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Google Lens guide: How to use Google's powerful visual search tool
Google Lens is the visual search tool you never knew you needed. Think of it as Google Search, but for images. It lets you look up information on things you see, translate and copy text from pictures, get help with your schoolwork, and much more. The best thing about it? It doesn’t require any typing.
Launched in 2017, Google Lens is available for Android or iOS, and it’s integrated into Google Assistant, Google Photos, some camera apps, and the Chrome browser.
Google Lens taps into Google’s huge trove of data, internet services, and machine learning algorithms. While it’s less popular than other Google services, Lens is a seriously impressive tool that virtually everyone will find useful in their daily lives.
How Google Lens works
Google describes Lens as a “set of vision-based computing capabilities that can understand what you’re looking at.”
Google Lens compares the picture you just took (or even the image in your viewfinder) against a huge database of images from around the web. Machine learning algorithms sort and rank indexed images based on how closely they match your shot.
Lens attempts to “understand” what’s in the picture. If it “sees” text, links, or QR codes, it will give you the option to interact with these elements. Taking a picture of a landmark like the Eiffel Tower will provide information about it. If the image contains a product like a pair of headphones, Lens will provide helpful links to retailers where you can buy that product. The list goes on and on.
Google is constantly improving Lens with new features, just like its core product, Google Search. Below you’ll find a selection of the best Google Lens features you can use right now.
How to get Google Lens on your Android phone or tablet
For this Google Lens guide, we’ll assume you want to get the standalone Lens app, which is the best way to experience it. To do so, click on the link below to install the app.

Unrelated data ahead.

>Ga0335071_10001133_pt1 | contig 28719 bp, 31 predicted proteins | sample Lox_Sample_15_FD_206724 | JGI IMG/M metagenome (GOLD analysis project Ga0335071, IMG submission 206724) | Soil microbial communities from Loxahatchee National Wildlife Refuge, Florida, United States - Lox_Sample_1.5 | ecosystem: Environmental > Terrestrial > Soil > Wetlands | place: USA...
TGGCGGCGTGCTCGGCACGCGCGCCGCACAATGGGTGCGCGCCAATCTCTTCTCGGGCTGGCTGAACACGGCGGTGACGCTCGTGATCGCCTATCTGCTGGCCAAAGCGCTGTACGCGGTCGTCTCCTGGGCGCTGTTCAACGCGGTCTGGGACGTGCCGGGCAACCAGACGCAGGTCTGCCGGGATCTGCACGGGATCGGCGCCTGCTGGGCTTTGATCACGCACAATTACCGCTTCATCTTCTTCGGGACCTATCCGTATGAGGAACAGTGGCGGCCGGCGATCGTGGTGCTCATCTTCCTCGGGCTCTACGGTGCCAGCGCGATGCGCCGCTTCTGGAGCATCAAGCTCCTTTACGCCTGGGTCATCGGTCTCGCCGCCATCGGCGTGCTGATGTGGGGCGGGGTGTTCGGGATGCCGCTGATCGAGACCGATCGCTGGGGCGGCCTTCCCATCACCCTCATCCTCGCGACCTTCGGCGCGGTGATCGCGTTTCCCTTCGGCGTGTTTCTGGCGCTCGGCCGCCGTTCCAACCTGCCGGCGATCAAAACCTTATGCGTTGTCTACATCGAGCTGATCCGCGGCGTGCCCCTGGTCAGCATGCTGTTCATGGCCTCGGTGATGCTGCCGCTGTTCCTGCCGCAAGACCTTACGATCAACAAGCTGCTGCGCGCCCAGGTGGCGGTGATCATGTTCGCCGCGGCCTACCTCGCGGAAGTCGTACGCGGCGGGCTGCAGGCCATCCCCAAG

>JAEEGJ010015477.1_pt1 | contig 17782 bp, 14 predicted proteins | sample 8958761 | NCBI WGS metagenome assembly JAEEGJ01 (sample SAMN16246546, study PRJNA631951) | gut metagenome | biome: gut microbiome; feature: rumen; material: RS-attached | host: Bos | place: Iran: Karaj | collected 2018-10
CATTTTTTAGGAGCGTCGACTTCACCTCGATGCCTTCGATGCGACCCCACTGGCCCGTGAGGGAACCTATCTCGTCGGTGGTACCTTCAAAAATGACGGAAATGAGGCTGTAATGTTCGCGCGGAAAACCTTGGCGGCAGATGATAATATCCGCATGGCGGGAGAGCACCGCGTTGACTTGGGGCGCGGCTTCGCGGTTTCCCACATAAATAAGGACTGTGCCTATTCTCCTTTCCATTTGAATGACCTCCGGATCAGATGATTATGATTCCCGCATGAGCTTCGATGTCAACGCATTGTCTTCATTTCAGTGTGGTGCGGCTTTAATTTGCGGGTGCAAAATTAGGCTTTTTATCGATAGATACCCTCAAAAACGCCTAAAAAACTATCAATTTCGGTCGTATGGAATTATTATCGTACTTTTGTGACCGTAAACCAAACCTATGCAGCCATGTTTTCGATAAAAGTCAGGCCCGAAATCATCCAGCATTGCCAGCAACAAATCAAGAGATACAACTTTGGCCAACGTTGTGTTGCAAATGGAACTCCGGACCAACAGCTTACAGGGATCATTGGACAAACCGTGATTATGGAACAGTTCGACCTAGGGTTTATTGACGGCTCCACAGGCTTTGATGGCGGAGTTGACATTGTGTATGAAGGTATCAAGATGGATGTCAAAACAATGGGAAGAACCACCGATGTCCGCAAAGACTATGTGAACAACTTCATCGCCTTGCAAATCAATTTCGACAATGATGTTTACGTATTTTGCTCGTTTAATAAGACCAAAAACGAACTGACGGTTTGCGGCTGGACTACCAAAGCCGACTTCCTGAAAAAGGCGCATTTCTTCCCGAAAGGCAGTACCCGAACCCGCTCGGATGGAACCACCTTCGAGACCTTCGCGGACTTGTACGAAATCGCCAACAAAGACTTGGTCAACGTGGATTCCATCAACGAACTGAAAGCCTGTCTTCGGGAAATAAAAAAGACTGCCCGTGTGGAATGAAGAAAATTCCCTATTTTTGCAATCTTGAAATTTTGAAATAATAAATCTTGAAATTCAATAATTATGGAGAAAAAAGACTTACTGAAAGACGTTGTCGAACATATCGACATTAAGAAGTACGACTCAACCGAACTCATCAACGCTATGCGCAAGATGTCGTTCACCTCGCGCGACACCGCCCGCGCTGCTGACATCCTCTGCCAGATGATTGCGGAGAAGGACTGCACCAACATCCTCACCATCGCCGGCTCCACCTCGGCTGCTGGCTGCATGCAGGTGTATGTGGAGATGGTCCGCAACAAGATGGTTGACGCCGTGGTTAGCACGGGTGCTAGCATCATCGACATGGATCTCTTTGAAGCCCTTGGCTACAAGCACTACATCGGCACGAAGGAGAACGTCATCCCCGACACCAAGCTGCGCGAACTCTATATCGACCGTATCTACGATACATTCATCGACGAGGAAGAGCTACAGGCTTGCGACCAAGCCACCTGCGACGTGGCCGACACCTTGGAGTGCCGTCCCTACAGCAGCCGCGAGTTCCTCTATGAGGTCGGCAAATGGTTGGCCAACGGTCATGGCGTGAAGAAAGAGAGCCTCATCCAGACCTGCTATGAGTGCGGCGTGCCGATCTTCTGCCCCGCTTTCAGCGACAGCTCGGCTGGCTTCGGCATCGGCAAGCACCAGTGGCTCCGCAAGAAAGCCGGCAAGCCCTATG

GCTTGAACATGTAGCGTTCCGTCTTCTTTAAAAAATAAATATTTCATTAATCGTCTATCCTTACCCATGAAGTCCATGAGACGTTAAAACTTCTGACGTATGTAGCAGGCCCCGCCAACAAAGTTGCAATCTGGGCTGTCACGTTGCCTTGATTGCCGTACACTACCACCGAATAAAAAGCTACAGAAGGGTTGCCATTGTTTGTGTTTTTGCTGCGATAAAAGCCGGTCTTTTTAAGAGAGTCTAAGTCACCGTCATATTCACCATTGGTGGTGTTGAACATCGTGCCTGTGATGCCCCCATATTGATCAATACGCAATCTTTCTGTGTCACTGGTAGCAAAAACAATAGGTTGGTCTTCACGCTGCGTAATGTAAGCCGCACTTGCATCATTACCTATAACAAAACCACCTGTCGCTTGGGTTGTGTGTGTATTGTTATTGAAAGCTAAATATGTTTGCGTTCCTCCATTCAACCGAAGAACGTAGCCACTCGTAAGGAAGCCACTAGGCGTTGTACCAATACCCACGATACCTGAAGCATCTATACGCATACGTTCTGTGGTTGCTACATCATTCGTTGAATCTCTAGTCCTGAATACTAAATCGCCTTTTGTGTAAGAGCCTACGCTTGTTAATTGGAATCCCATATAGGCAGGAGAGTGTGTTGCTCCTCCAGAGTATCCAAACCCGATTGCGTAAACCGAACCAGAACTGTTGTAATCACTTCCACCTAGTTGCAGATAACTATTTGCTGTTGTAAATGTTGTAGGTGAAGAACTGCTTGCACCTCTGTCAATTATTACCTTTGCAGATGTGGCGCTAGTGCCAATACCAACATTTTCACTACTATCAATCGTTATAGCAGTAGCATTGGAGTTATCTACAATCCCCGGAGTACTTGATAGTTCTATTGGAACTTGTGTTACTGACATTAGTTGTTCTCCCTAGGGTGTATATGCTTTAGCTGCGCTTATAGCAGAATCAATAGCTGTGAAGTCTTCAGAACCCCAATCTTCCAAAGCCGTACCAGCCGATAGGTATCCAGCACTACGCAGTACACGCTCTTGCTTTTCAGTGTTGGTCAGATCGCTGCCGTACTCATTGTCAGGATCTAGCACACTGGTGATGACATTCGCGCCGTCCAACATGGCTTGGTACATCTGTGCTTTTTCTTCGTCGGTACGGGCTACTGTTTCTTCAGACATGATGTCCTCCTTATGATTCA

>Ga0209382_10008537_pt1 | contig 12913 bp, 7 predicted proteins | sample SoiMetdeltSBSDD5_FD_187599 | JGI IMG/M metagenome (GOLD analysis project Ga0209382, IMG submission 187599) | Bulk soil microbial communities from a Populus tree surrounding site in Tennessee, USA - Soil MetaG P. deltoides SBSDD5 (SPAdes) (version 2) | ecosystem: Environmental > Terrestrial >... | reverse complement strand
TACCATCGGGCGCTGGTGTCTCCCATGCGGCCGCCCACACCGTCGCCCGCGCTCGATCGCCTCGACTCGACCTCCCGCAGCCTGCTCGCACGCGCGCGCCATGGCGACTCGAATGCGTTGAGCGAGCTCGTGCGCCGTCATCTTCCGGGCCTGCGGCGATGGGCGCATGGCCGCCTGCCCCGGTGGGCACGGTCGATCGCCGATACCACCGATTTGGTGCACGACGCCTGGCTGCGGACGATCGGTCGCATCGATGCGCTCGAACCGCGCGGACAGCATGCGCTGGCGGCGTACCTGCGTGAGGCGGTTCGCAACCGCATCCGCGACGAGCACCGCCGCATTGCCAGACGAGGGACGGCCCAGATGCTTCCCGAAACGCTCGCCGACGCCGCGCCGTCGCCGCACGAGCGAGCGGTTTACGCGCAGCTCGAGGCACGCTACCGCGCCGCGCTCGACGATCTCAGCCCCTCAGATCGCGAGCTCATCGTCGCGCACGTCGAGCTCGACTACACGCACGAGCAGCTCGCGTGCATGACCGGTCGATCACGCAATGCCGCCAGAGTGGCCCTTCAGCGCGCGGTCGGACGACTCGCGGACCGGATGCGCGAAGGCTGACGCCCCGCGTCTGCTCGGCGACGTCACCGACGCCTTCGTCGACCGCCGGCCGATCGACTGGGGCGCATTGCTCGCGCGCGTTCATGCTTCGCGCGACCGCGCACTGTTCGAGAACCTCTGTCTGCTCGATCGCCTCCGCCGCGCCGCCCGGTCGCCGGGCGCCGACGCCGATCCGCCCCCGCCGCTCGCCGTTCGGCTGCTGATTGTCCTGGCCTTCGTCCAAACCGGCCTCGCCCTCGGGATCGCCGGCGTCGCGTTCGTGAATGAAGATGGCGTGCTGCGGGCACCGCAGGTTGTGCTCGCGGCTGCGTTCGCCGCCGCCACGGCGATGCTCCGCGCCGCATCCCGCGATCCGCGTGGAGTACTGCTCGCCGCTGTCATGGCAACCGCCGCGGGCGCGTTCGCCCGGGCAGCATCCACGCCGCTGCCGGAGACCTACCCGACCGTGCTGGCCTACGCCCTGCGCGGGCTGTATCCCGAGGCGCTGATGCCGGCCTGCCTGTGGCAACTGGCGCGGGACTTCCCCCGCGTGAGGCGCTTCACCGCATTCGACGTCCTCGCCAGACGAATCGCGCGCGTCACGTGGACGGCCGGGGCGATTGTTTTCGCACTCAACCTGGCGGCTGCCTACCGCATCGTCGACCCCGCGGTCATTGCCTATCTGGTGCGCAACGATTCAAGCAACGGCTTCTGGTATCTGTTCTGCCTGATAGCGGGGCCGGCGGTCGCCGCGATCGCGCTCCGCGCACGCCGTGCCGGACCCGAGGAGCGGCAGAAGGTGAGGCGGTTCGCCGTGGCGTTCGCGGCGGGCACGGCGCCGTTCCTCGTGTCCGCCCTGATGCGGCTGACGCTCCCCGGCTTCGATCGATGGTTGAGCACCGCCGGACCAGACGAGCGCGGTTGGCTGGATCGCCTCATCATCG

Google Lens is also part of the main Google app, which is preinstalled on all Android phones. To access it, tap on the “camera” icon in the app’s search box. You can also open it via Google Assistant with the “open Lens” voice command.
Several Android phone makers embed Lens in their camera apps. Look for the Lens icon in the interface or overlaid on the viewfinder.
Google Lens is also built into Google Photos on Android. Just open an image in Google Photos and tap on the Lens icon at the bottom of the screen.
How to get Google Lens on your iPhone or iPad
On iOS devices, Google Lens is available via the Google app, which is available from the App Store. Note that you can’t use Lens by going to the Google search page in your browser.
Alternatively, Google Photos (download it from the App Store) also integrates Lens on iOS.
How to use Google Lens
Regardless of how you open it, Google Lens is easy to use. You should see a viewfinder and the camera roll with your recent pictures when you open it. Tap the viewfinder to take a new picture, or look for an older one in the camera roll.
You can also use it on screenshots and other images stored on your phone — tap on the downward arrow symbol next to Screenshots to see all folders.
When you analyze a picture with Google Lens, you’ll see a shutter button and a slider that lets you switch between the modes the app supports:
Depending on which mode you’re using, Lens will allow you to interact with the contents of the image, by copying text, opening links, saving contact information, and more.
Top things you can do with Google Lens
How to translate text from images with Google Lens
Have you ever found yourself staring at an important-looking sign written in a foreign language? Google Lens to the rescue.
You can use Google Lens as a visual translator for many languages. Just point the app at some text you want to translate and wait a second. Lens will attempt to recognize the language, but you can manually select the language pair if it fails to do so automatically.
The app overlays translated text over the original image. It works best when you have a clear and unobstructed view of the text. Even when it’s not perfect, it’s usually enough to understand the gist of the text.
This incredibly useful feature has long been part of Google Translate, but having it baked into Lens makes it even more accessible.
Once you have some translated text, you can choose to copy it, send it to your computer, use it as a search term, listen to it, or transfer it to the Google Translate app.
How to copy-paste text from real life
With Google Lens, you can copy printed or even handwritten text from just about anywhere and quickly turn it into editable text you can interact with on your phone or computer.